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Before it can be
determined in any quantitative way what risk exists, it is necessary to determine whether ANY risk (hazard) exists. This is usually done through a systematic evaluation of the available human and animal
Explanation: For asbestos exposure and lung cancer, for
example, there is evidence that INDUSTRIAL PROCESS
affects the slope of the risk. Thus, those employed in asbestos mining and milling had measureable, but
shallow risk (lower risk at highest exposures), while
those who made asbestos textiles had highest risks.
If the black line
intersecting zero is “correct”, there is theoretically some “risk” at any level of exposure (although the probability of that risk may be effectively none at zero).
This is almost a convention in cancer risk assessment,
but may be wrong if the GREEN line is correct, which suggests that there is ZERO theoretical risk below the exposure at which the
green line intersects the X (exposure) axis.
The problem is thus that
the studies do not actually identify any points which are
low on the dose level; whether human or (especially) animal. The resulting
PROJECTIONS may be largely either guesswork, convention (as in the linear no-threshold model), or both.
Remember that this is
called Risk MANAGEMENT by EPA but Risk CHARACTERIZATION
by many others. Since management is a
whole other ballgame, I prefer characterization: this is simply a mathematical modelling of risk.
This is an example from
Camus et al. in which in an ecological study it was shown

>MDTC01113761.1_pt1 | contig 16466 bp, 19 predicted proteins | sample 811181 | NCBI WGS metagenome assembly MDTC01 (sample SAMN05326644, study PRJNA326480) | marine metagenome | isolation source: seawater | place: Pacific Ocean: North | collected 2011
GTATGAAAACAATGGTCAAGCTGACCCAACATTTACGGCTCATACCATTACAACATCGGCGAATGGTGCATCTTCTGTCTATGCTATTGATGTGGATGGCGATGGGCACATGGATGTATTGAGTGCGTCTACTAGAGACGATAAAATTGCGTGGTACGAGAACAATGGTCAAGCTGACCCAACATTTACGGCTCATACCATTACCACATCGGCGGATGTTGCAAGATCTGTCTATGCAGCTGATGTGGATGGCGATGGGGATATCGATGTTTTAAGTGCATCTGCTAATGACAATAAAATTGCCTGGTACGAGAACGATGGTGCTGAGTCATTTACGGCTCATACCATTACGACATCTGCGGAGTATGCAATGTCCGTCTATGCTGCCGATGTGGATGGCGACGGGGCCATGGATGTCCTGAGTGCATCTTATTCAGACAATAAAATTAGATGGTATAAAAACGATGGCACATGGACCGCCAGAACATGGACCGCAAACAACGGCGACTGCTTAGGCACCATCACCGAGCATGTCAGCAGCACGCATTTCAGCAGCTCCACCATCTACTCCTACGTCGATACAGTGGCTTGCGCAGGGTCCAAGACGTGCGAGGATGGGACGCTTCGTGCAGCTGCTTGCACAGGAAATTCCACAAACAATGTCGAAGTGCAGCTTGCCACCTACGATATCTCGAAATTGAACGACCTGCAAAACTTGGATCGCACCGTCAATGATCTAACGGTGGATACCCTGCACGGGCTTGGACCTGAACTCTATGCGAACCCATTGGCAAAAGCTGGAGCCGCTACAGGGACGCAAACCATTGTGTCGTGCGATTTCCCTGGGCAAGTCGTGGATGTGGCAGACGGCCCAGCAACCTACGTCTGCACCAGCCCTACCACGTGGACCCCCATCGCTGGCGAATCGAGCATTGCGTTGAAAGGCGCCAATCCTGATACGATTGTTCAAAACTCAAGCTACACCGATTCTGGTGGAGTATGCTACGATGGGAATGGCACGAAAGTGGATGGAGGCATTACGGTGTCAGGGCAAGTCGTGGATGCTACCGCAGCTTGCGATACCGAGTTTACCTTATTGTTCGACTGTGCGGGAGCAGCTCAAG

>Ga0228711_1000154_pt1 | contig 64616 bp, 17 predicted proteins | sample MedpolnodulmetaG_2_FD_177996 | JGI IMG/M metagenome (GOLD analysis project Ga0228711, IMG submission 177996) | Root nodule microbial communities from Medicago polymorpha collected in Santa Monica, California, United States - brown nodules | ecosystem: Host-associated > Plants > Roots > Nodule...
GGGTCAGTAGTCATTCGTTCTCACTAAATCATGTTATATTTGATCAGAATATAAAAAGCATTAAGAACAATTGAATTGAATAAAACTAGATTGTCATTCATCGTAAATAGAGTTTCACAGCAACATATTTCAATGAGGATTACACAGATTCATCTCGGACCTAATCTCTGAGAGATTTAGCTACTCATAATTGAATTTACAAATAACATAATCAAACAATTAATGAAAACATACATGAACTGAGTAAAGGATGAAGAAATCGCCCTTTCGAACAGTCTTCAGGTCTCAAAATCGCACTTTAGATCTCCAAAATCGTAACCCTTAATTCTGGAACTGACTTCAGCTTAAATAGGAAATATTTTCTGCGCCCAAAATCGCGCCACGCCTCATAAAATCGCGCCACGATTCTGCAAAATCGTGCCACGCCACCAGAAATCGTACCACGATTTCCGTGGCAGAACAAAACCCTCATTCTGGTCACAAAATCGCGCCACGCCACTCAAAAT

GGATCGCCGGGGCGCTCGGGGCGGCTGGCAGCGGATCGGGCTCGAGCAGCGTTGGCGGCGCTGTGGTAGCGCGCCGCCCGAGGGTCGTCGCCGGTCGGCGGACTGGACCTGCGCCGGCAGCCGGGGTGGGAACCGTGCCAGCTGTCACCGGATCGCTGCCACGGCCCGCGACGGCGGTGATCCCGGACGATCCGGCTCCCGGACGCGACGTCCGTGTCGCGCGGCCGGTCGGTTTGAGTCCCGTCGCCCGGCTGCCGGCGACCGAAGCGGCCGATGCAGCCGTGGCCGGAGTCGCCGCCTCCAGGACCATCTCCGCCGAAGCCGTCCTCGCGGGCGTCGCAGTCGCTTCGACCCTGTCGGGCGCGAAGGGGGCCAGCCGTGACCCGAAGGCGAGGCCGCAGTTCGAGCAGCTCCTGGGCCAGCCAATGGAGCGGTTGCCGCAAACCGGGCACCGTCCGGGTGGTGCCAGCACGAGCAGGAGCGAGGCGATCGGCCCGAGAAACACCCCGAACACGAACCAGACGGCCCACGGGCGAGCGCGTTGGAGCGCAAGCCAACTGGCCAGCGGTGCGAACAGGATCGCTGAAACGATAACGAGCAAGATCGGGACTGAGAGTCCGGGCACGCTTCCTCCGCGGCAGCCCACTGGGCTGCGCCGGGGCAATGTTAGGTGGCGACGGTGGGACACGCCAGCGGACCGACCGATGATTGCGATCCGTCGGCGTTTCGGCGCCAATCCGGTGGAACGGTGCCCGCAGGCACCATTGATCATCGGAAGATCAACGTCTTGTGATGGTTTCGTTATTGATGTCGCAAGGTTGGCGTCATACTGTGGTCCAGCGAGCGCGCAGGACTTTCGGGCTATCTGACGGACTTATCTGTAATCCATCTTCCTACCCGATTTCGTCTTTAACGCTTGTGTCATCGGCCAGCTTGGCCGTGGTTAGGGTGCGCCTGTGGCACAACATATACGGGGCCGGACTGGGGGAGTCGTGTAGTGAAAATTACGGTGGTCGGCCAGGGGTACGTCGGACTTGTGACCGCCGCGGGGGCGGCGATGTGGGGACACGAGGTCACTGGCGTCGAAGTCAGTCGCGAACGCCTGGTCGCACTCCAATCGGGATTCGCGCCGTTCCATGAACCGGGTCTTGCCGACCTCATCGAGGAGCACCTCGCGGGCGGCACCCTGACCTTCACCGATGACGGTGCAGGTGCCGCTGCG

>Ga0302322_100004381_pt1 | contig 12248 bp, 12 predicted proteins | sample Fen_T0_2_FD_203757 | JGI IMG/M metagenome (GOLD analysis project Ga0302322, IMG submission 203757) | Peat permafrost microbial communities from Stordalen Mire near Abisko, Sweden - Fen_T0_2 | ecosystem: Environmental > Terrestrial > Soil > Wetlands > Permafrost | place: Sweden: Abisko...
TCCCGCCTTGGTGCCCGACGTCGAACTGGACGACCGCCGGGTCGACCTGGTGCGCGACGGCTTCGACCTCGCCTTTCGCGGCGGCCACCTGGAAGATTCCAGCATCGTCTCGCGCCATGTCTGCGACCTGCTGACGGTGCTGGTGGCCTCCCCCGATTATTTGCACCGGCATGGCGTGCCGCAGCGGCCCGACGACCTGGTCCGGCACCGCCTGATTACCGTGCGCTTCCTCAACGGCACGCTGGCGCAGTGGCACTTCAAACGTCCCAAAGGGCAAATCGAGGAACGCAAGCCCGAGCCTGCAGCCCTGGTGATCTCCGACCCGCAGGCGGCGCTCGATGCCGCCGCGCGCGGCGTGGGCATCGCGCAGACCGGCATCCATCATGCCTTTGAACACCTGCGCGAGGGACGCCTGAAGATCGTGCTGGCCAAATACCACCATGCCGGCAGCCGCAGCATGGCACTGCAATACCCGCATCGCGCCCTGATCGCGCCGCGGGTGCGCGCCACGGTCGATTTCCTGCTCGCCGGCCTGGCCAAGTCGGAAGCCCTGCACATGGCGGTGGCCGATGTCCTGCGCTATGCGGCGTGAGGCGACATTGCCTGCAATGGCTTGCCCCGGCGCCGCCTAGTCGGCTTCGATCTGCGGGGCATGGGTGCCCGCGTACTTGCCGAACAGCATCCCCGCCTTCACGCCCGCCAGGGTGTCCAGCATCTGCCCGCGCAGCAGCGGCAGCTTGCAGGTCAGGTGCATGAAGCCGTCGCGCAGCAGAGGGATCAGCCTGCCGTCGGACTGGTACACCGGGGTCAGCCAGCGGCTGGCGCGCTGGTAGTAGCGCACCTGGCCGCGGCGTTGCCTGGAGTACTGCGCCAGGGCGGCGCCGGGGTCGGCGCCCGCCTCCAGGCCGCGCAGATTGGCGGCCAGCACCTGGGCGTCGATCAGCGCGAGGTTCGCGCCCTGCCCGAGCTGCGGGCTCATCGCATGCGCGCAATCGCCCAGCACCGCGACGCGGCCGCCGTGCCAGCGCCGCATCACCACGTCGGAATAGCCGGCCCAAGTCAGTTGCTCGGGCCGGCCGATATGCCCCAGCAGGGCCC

that the numbers of expected lung cancers around a chrysotile mine among a female population were grossly overestimated when the
actual estimated exposures were plugged into one
particular risk assessment model (the one developed by
Nicholson for EPA in 1986).
A similar, preliminary
analysis of mesothelioma risk applied in the same way comes
to the same conclusions.
This slide strictly for
the mathematically unchallenged!
The “plausible range”
should not be confused with a confidence interval; it was
simply estimated by an expert panel and the authors that the estimates of exposure, based on many sources, COULD have a range this wide
dependent on many factors. To put these numbers in context, remember that it is generally accepted that asbestosis risk does not exist below 25 to 50 fibre-years
Although difficult to
interpret, this slide indicates that the EPA predicted rate based on the midpoint of the “plausible” exposures would have
predicted a hundred-fold more cases of this disease in
this population (or thirty-fold if the risk assessment
had been limited to the high-tremolite Thetford-Mines area).
Moving to a NEW
TOPIC: This is not part of “risk
assessment” but some observers object to classical
risk assessment activities in that they feel these do not
adequately take this “precautionary principle” into account (although clearly they could, and often do, if enough of a margin of safety
These authors find that
there are advantages to scientists in applying the precautionary
principle, IF certain aspects of that principle are understood at the outset.
Restating the general
principles; the quote is from the RIO 1992 document.